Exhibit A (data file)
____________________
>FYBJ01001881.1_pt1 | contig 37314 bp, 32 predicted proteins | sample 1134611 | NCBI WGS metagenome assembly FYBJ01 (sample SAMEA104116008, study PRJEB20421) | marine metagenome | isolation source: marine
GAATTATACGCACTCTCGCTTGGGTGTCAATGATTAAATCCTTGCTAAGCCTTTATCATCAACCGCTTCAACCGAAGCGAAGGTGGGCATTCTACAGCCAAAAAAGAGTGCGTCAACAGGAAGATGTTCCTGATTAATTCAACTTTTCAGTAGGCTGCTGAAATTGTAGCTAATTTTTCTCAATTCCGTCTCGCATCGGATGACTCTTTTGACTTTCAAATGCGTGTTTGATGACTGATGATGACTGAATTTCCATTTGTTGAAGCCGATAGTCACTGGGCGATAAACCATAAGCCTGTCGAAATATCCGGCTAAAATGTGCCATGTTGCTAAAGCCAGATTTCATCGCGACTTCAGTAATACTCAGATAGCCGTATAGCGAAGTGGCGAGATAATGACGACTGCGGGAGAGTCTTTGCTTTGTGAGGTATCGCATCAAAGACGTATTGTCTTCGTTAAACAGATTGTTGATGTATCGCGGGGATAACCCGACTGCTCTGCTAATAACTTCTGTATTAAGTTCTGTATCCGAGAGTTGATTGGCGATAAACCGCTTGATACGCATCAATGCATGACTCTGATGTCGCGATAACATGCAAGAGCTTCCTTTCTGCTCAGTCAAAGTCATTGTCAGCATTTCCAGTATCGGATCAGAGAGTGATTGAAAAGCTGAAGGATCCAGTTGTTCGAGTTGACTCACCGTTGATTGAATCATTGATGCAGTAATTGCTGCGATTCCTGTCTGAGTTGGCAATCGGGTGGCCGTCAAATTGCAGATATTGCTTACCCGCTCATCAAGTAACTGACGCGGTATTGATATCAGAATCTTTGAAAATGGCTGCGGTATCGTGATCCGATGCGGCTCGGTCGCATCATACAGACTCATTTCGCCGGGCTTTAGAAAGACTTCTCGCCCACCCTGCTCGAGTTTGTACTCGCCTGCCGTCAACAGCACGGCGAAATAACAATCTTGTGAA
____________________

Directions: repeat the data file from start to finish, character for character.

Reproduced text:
>FYBJ01001881.1_pt1 | contig 37314 bp, 32 predicted proteins | sample 1134611 | NCBI WGS metagenome assembly FYBJ01 (sample SAMEA104116008, study PRJEB20421) | marine metagenome | isolation source: marine
GAATTATACGCACTCTCGCTTGGGTGTCAATGATTAAATCCTTGCTAAGCCTTTATCATCAACCGCTTCAACCGAAGCGAAGGTGGGCATTCTACAGCCAAAAAAGAGTGCGTCAACAGGAAGATGTTCCTGATTAATTCAACTTTTCAGTAGGCTGCTGAAATTGTAGCTAATTTTTCTCAATTCCGTCTCGCATCGGATGACTCTTTTGACTTTCAAATGCGTGTTTGATGACTGATGATGACTGAATTTCCATTTGTTGAAGCCGATAGTCACTGGGCGATAAACCATAAGCCTGTCGAAATATCCGGCTAAAATGTGCCATGTTGCTAAAGCCAGATTTCATCGCGACTTCAGTAATACTCAGATAGCCGTATAGCGAAGTGGCGAGATAATGACGACTGCGGGAGAGTCTTTGCTTTGTGAGGTATCGCATCAAAGACGTATTGTCTTCGTTAAACAGATTGTTGATGTATCGCGGGGATAACCCGACTGCTCTGCTAATAACTTCTGTATTAAGTTCTGTATCCGAGAGTTGATTGGCGATAAACCGCTTGATACGCATCAATGCATGACTCTGATGTCGCGATAACATGCAAGAGCTTCCTTTCTGCTCAGTCAAAGTCATTGTCAGCATTTCCAGTATCGGATCAGAGAGTGATTGAAAAGCTGAAGGATCCAGTTGTTCGAGTTGACTCACCGTTGATTGAATCATTGATGCAGTAATTGCTGCGATTCCTGTCTGAGTTGGCAATCGGGTGGCCGTCAAATTGCAGATATTGCTTACCCGCTCATCAAGTAACTGACGCGGTATTGATATCAGAATCTTTGAAAATGGCTGCGGTATCGTGATCCGATGCGGCTCGGTCGCATCATACAGACTCATTTCGCCGGGCTTTAGAAAGACTTCTCGCCCACCCTGCTCGAGTTTGTACTCGCCTGCCGTCAACAGCACGGCGAAATAACAATCTTGTGAA